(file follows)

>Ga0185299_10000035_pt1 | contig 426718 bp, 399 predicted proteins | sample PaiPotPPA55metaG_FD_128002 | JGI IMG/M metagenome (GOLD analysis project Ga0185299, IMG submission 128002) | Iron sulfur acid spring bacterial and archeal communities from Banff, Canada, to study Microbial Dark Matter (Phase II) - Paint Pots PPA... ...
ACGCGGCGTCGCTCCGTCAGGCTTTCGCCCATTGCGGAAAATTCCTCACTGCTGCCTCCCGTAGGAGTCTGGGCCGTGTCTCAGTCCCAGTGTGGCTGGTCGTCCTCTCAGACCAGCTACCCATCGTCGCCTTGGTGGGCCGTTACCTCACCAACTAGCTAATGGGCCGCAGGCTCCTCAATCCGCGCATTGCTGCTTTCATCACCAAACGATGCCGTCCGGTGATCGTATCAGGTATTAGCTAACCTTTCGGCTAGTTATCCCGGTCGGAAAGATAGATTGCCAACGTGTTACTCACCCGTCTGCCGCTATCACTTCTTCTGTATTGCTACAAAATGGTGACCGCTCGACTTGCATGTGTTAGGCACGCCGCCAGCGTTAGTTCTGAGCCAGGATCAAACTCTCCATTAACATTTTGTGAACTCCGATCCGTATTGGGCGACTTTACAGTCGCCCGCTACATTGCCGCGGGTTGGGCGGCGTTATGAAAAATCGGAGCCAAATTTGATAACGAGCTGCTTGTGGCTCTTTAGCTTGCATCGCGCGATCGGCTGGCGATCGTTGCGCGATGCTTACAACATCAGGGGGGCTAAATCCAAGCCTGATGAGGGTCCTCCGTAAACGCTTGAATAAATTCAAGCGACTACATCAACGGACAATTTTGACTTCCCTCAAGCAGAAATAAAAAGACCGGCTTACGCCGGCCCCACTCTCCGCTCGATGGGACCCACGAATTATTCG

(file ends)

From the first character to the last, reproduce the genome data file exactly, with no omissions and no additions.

>Ga0185299_10000035_pt1 | contig 426718 bp, 399 predicted proteins | sample PaiPotPPA55metaG_FD_128002 | JGI IMG/M metagenome (GOLD analysis project Ga0185299, IMG submission 128002) | Iron sulfur acid spring bacterial and archeal communities from Banff, Canada, to study Microbial Dark Matter (Phase II) - Paint Pots PPA... ...
ACGCGGCGTCGCTCCGTCAGGCTTTCGCCCATTGCGGAAAATTCCTCACTGCTGCCTCCCGTAGGAGTCTGGGCCGTGTCTCAGTCCCAGTGTGGCTGGTCGTCCTCTCAGACCAGCTACCCATCGTCGCCTTGGTGGGCCGTTACCTCACCAACTAGCTAATGGGCCGCAGGCTCCTCAATCCGCGCATTGCTGCTTTCATCACCAAACGATGCCGTCCGGTGATCGTATCAGGTATTAGCTAACCTTTCGGCTAGTTATCCCGGTCGGAAAGATAGATTGCCAACGTGTTACTCACCCGTCTGCCGCTATCACTTCTTCTGTATTGCTACAAAATGGTGACCGCTCGACTTGCATGTGTTAGGCACGCCGCCAGCGTTAGTTCTGAGCCAGGATCAAACTCTCCATTAACATTTTGTGAACTCCGATCCGTATTGGGCGACTTTACAGTCGCCCGCTACATTGCCGCGGGTTGGGCGGCGTTATGAAAAATCGGAGCCAAATTTGATAACGAGCTGCTTGTGGCTCTTTAGCTTGCATCGCGCGATCGGCTGGCGATCGTTGCGCGATGCTTACAACATCAGGGGGGCTAAATCCAAGCCTGATGAGGGTCCTCCGTAAACGCTTGAATAAATTCAAGCGACTACATCAACGGACAATTTTGACTTCCCTCAAGCAGAAATAAAAAGACCGGCTTACGCCGGCCCCACTCTCCGCTCGATGGGACCCACGAATTATTCG